- By the way, when the Slann talk about 'tweaking' things, they mean things like permanent weather patterns or tectonic plate movements. One of their little 'tweaks' unknowingly destroyed the old Dwarven kingdoms, which happened to be located in the mountain range they were 'adjusting' from half a world away. You don't want to get Slann angry with you.
- Geaticus the Chaldean from GURPS: Fantasy is an archmage with no magical abilities at all. Instead he has become so familiar with magic that he can track down places where anyone can cast spells and then wait until the astrological signs enhance the right sort of magic.
- Adrian Eldrich is the latest "Master Mage" in the Freedom City setting of Mutants & Masterminds. He's also the Doctor Strange Expy of the setting.
- Semyon Nikolaev from Age Of Aquarius. In the first edition, he was described as simply a mysterious Voice with an Internet Connection; the second edition elaborates on him more, estabilishing him firmly as The Archmage and possibly the Big Good.
- Exalted has the various tiers of Sorcery, but only Solars and Infernals can learn the upper limits of Solar Circle Sorcery. In history, the two most likely to be recognized as archmages are Brigid (who first discovered the secrets of Sorcery) and Salina (who created a secret working that effectively rewrote the source code of Creation so that anyone, not just a Solar, could initiate themselves into at least the first circle).
- Brigid holds the place of honour as the Mother of Sorcery, but later on Devon, Salina and Silur would found the three principal methods of learning, studying and practising sorcery - naturally, all of them were Solars. In the Age of Sorrows, the most well-known Sorcerers would be the missing Dragonblooded Empress and her daughter Mnemon, but the most powerful would most likely be the Lunar Raksi, Queen of Fangs, who rules over the ruin-city of Mahalanka - formerly known as Sperimin, the greatest seat of sorcerous learning in all of Creation.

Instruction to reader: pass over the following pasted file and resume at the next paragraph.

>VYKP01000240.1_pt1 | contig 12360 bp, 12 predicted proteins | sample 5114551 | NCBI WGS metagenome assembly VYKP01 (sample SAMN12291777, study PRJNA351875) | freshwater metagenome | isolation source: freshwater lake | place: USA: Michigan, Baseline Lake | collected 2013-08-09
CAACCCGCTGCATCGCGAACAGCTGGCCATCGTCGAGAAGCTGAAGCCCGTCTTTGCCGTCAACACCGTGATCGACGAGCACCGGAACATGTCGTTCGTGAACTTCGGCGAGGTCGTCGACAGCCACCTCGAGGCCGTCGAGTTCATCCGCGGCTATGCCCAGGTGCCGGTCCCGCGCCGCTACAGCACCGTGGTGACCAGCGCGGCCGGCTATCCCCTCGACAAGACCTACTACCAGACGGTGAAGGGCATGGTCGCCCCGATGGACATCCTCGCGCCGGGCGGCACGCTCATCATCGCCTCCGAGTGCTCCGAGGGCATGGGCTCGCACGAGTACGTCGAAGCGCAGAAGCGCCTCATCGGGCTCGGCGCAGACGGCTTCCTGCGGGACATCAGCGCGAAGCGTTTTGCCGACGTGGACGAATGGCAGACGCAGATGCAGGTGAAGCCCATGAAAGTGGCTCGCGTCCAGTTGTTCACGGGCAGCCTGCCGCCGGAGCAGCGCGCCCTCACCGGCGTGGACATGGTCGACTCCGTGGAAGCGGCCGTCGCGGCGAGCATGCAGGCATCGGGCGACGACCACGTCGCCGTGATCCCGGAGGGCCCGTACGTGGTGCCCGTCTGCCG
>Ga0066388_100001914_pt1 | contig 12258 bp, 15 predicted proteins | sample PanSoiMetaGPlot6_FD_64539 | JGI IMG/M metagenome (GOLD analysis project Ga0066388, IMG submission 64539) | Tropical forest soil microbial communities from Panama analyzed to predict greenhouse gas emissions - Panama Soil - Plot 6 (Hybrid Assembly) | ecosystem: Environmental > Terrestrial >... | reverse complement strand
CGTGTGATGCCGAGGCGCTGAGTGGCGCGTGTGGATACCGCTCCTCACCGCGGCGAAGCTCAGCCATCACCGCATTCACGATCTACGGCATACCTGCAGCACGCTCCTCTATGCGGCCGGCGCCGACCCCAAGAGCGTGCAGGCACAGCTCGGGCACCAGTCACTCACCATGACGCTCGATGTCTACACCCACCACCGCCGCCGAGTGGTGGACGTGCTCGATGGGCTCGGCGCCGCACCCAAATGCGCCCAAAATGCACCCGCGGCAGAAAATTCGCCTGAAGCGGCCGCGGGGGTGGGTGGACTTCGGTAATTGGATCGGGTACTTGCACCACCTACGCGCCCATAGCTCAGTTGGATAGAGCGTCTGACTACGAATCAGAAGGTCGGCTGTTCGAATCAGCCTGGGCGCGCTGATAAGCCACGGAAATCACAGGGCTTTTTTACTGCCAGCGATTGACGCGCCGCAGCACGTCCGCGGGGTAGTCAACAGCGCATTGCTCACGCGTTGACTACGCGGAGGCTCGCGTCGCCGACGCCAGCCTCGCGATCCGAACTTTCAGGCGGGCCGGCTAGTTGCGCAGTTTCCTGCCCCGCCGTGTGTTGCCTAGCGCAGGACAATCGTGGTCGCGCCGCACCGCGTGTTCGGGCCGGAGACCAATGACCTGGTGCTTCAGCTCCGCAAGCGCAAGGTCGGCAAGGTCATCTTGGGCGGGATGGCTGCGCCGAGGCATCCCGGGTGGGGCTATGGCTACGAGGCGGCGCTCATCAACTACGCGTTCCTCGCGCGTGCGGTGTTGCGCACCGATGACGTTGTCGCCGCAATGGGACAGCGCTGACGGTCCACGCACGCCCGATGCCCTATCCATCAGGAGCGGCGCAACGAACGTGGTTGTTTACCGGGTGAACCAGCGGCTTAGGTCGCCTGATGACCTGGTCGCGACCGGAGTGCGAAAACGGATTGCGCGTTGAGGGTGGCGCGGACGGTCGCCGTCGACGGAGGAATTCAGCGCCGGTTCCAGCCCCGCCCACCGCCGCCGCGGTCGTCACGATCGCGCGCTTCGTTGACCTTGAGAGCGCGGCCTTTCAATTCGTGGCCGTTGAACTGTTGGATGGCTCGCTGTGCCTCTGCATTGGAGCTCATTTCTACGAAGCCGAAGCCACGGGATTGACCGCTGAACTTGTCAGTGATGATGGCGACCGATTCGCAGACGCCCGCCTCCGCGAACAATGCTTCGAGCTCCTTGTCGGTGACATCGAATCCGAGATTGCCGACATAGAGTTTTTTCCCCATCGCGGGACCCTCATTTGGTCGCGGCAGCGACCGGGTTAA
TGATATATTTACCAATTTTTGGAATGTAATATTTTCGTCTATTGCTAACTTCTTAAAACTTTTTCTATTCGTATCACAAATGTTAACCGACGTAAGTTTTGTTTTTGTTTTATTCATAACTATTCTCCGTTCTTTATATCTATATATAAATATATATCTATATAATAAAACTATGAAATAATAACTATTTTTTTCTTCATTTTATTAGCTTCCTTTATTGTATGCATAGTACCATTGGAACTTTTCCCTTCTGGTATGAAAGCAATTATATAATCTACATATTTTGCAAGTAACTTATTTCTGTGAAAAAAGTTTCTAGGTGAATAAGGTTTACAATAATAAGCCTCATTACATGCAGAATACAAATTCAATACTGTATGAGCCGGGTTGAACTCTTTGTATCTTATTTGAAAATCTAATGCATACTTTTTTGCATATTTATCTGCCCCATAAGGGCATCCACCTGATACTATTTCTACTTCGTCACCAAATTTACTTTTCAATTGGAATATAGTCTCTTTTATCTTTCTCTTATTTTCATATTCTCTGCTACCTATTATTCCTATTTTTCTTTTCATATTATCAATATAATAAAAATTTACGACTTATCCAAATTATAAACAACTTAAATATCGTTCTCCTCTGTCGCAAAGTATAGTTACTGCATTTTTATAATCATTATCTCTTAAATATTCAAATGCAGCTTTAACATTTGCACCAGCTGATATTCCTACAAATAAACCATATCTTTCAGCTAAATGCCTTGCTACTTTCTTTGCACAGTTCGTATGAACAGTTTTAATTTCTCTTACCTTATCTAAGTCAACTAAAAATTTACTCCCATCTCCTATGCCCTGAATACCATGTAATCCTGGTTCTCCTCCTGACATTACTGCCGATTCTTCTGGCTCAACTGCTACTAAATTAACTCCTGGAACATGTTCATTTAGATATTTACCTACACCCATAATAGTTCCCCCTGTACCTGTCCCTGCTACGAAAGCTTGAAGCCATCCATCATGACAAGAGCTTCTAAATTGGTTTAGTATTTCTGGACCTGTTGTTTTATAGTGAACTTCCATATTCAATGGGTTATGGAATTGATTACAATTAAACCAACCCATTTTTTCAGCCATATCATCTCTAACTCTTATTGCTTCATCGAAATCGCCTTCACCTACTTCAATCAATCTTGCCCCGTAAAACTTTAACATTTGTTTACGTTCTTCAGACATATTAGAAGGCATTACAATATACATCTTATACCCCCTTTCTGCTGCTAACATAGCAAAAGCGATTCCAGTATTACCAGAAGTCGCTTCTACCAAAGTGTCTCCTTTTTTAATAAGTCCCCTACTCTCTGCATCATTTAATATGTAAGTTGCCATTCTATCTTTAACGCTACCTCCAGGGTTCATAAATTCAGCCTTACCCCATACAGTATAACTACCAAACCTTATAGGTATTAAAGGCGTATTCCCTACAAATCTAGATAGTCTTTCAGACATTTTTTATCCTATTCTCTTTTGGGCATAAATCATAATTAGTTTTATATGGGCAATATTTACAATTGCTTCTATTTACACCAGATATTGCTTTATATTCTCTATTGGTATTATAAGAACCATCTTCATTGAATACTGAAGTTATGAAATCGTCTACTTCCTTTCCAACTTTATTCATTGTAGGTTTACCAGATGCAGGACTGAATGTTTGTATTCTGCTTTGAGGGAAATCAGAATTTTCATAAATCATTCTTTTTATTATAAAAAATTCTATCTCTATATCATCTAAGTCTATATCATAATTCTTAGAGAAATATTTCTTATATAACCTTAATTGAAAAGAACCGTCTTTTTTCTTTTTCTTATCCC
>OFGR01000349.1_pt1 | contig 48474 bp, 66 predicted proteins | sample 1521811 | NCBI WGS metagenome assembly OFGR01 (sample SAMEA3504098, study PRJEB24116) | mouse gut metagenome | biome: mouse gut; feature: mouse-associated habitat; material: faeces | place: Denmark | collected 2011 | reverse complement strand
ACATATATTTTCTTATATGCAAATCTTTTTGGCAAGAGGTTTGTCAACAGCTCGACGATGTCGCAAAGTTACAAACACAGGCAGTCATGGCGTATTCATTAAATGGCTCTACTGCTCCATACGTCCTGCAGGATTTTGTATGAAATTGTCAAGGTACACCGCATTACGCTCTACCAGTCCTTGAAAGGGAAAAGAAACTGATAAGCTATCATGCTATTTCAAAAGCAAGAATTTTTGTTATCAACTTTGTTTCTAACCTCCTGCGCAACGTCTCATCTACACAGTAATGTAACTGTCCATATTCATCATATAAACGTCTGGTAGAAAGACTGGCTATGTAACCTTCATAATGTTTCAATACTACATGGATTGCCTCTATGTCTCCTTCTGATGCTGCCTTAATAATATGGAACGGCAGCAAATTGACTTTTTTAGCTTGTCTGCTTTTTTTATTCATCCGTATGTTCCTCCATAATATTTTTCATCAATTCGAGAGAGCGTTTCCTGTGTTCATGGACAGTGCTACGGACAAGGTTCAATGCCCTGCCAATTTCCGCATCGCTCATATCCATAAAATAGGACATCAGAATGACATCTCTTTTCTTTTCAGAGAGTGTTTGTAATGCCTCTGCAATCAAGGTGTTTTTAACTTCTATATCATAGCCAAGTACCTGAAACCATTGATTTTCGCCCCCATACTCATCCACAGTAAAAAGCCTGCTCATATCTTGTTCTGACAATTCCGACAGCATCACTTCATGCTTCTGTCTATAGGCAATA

- In the Champions roleplaying setting, often described as "Silver Age Marvel with the serial numbers filed off (not that that's a bad thing)", the Archmage functions much like Marvel's sorcerer supreme. However, the position of Archmage has been vacant since the Tunguska Event, which killed the last one (yes, it was deliberate), and the subculture of wizardry is a little paranoid, keeping a sharp eye out for anyone who fulfills even one of the requirements for Archmagery. This has arguably not been to the planet's benefit, as the Archmage is intended to be the online line of defense against magical threat the planet needs.
- In Warcraft III, the Archmage is the name of a hero type of the Human race. It is a title given to the most powerful members of the Kirin Tor, the ruling body of wizards (as compared to the elven sorceresses, a standard support casting unit) that run the nation of Dalaran's Magocracy. So magically powerful, they cause friendly units, not just themselves, to regenerate mana faster from being nearby. The most well-known of these include Antonidas (a veteran of the Second War) and his apprentice Jaina.